Millions of People Feel Anxious, Lost, and Lonely. Bestselling Author of Codependent No More Melody Beattie Has 9 New Thoughts on How to Guide Us Through
In 1986, Codependent No More came into the world and changed countless lives. Author Melody Beattie gave readers a vocabulary for understanding codependency, the concept of losing oneself in the face of helping another. “Codependency is consistently loving other people more than we love ourselves in ways that don’t work for them and don’t work for us,” Beattie tells The Sunday Paper. In her seminal work—which has been called one of the most essential self-help books of all time—Beattie shows us that there is so much in life we can’t control. But what we can control, and what we must learn to do, is how we love and care for ourselves.
Now with her revised edition out this October, the author is continuing to help people find a way through codependency. She recently chatted with us to discuss why her book is more relevant now than ever, especially given so many of us are struggling with anxiety and trauma. Beattie admits it’s not easy being a human today. “Codependency is—above all else—a manifestation of our humanity; of the way we sometimes love too much, sometimes don't love enough, and sometimes don't know what it means to love,” she says. “We struggle to find our balance. It's no wonder we're so tired.”
The following are nine edited bits of wisdom from our conversation.
Author Melody Beattie on...
#1: Choosing to Revise Codependent No More
“I started feeling that we’d outgrown a lot of my examples; the everyday language and how we used to talk about things like mental illness and substance abuse. We used to just call people “abusers,” but now we're giving a lot more dignity to people. I wanted to give more of that dignity to people who had issues in this book. Because we all have issues. So now it's more inclusive. The language is lighter.”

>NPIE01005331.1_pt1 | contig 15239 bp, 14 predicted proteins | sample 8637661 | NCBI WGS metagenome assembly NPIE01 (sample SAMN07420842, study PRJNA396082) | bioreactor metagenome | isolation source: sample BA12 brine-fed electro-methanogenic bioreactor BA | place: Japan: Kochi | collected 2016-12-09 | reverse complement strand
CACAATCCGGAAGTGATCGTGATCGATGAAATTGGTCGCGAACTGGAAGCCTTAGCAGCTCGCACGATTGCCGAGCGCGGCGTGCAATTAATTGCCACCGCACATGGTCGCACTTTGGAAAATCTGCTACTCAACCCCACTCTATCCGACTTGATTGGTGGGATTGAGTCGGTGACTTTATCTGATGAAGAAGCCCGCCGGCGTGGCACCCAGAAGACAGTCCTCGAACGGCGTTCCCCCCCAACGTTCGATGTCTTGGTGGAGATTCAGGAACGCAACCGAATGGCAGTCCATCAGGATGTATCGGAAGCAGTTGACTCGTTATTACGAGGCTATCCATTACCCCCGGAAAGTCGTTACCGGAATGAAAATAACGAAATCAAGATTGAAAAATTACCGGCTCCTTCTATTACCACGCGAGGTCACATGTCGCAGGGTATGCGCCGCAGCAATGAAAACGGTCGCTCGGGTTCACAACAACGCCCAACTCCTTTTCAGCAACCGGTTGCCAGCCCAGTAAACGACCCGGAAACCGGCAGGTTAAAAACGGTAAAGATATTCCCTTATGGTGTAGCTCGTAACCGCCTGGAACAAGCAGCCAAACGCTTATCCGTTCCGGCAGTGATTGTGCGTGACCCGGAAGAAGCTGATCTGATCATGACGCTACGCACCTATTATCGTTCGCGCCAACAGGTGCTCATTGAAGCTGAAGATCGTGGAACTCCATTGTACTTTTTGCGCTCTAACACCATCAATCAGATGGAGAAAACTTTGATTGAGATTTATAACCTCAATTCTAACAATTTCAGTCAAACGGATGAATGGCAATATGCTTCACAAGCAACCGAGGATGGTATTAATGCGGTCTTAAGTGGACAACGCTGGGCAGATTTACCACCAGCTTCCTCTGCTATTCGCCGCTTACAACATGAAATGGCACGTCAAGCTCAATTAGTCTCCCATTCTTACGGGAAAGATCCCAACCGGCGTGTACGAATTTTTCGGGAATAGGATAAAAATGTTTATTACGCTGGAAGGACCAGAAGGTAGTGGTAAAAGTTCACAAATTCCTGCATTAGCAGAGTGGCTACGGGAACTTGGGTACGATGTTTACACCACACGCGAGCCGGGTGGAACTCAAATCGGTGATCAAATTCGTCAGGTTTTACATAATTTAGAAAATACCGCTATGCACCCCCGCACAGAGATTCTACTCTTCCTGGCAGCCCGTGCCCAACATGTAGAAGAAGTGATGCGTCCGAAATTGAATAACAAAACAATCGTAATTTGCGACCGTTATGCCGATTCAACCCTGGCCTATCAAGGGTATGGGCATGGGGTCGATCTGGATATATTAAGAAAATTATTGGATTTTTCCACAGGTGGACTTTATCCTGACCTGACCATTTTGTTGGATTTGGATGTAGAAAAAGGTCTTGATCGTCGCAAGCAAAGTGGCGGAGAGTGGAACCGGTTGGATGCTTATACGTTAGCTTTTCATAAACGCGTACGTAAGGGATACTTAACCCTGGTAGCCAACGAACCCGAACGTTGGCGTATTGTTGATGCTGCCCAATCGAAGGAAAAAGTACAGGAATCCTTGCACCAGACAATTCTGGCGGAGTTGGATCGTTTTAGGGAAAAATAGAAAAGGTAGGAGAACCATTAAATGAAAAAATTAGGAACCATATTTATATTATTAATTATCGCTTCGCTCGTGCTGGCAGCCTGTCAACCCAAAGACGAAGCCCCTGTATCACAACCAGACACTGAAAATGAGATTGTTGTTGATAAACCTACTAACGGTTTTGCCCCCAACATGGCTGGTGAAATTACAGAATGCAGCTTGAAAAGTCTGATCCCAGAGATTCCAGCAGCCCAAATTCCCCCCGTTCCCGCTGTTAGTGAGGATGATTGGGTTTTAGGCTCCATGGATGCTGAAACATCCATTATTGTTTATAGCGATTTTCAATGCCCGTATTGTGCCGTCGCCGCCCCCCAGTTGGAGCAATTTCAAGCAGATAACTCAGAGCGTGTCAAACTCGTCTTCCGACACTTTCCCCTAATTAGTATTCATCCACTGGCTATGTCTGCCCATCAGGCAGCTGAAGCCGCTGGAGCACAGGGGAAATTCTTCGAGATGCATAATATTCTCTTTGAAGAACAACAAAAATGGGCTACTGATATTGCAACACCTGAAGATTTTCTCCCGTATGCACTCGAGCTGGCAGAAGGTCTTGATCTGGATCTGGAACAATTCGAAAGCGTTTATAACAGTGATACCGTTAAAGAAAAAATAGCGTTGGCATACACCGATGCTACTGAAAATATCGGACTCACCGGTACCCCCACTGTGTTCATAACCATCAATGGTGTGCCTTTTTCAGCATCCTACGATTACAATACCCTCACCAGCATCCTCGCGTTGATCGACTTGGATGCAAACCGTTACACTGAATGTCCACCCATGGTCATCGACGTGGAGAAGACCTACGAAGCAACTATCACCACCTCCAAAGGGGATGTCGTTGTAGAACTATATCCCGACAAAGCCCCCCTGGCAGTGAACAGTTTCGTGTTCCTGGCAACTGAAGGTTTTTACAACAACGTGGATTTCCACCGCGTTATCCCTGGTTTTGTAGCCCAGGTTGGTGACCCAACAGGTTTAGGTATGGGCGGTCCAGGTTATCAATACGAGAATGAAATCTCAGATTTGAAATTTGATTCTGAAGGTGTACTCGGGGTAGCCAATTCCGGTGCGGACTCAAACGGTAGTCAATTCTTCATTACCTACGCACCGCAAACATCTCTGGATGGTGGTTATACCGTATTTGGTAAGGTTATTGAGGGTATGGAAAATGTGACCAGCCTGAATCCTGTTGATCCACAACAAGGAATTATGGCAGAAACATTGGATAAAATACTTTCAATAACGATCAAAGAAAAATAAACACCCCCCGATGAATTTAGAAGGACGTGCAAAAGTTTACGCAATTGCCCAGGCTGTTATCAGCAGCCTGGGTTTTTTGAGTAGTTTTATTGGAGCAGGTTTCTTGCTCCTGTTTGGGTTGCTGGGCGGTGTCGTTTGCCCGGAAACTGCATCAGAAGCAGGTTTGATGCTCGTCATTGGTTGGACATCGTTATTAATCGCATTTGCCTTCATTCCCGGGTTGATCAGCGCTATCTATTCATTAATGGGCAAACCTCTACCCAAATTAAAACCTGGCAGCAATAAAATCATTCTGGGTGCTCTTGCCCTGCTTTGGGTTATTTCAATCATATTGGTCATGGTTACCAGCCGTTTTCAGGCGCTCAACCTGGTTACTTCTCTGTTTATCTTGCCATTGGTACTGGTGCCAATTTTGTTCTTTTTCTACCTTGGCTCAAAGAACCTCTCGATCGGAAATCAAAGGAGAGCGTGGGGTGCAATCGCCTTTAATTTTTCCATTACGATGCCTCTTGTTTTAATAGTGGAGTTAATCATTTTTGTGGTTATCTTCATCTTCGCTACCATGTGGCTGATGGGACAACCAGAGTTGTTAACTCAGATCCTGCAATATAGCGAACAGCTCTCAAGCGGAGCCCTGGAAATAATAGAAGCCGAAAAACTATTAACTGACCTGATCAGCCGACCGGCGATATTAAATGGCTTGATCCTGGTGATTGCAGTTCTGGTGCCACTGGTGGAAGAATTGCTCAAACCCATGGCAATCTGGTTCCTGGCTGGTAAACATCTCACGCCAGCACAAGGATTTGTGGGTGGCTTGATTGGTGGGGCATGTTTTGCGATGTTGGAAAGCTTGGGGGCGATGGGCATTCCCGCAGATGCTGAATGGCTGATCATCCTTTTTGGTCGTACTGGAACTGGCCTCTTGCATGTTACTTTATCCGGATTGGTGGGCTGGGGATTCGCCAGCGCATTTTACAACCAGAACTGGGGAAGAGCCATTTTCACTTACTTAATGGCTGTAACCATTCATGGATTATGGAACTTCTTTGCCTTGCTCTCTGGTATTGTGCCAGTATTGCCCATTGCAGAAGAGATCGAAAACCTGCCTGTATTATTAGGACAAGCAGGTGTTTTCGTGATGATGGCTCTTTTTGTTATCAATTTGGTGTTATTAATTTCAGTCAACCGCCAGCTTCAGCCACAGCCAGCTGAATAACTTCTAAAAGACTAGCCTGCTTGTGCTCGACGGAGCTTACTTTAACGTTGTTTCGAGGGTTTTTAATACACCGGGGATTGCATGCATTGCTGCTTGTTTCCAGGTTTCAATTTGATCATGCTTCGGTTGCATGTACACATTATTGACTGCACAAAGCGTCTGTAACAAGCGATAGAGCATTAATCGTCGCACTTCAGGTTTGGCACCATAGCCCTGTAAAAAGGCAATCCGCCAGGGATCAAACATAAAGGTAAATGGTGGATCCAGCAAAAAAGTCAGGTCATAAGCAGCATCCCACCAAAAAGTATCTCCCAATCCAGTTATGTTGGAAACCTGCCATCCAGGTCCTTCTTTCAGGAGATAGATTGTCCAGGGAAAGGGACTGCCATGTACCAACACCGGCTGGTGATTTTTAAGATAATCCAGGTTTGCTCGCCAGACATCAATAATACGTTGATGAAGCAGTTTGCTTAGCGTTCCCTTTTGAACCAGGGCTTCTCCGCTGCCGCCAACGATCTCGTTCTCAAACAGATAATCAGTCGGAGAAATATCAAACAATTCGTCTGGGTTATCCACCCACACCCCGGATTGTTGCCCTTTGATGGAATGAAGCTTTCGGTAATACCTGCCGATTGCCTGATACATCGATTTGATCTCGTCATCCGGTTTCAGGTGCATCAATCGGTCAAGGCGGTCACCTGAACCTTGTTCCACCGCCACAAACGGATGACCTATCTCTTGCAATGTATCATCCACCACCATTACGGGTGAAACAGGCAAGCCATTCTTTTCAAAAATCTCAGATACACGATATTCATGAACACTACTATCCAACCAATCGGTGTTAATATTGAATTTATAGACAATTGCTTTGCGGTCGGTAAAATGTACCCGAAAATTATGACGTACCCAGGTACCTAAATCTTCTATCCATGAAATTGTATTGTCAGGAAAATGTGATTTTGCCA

#2: Why the New Edition Is So Relevant Today
“When I wrote the original Codependent No More, I got to what was the old chapter 21, and as I was writing it, I thought there's something missing. I didn't know what it was at the time. But when I went to redo this book, I instantly recognized what needed to go in that chapter: anxiety and trauma. I didn't have that information and insight back in 1986, but I had it now. I know few people that don't have trauma and anxiety right now. I feel quite good about the work I did on that chapter and the way it was presented. I believe it's like a little dose of light. I really hope it helps people cozy up with themselves.”
#3: How We’re All Struggling with Anxiety and Trauma—and How We Can Get through
“Anxiety and trauma are the absolute roots of codependency. It's very difficult to love ourselves when we're in the heart of anxiety and trauma. You can't think your way out of anxiety. But the antidote for codependency is about the same as it is for anxiety and trauma: It is the act of loving ourselves.”
#4: The Unequivocal Need for Self-Love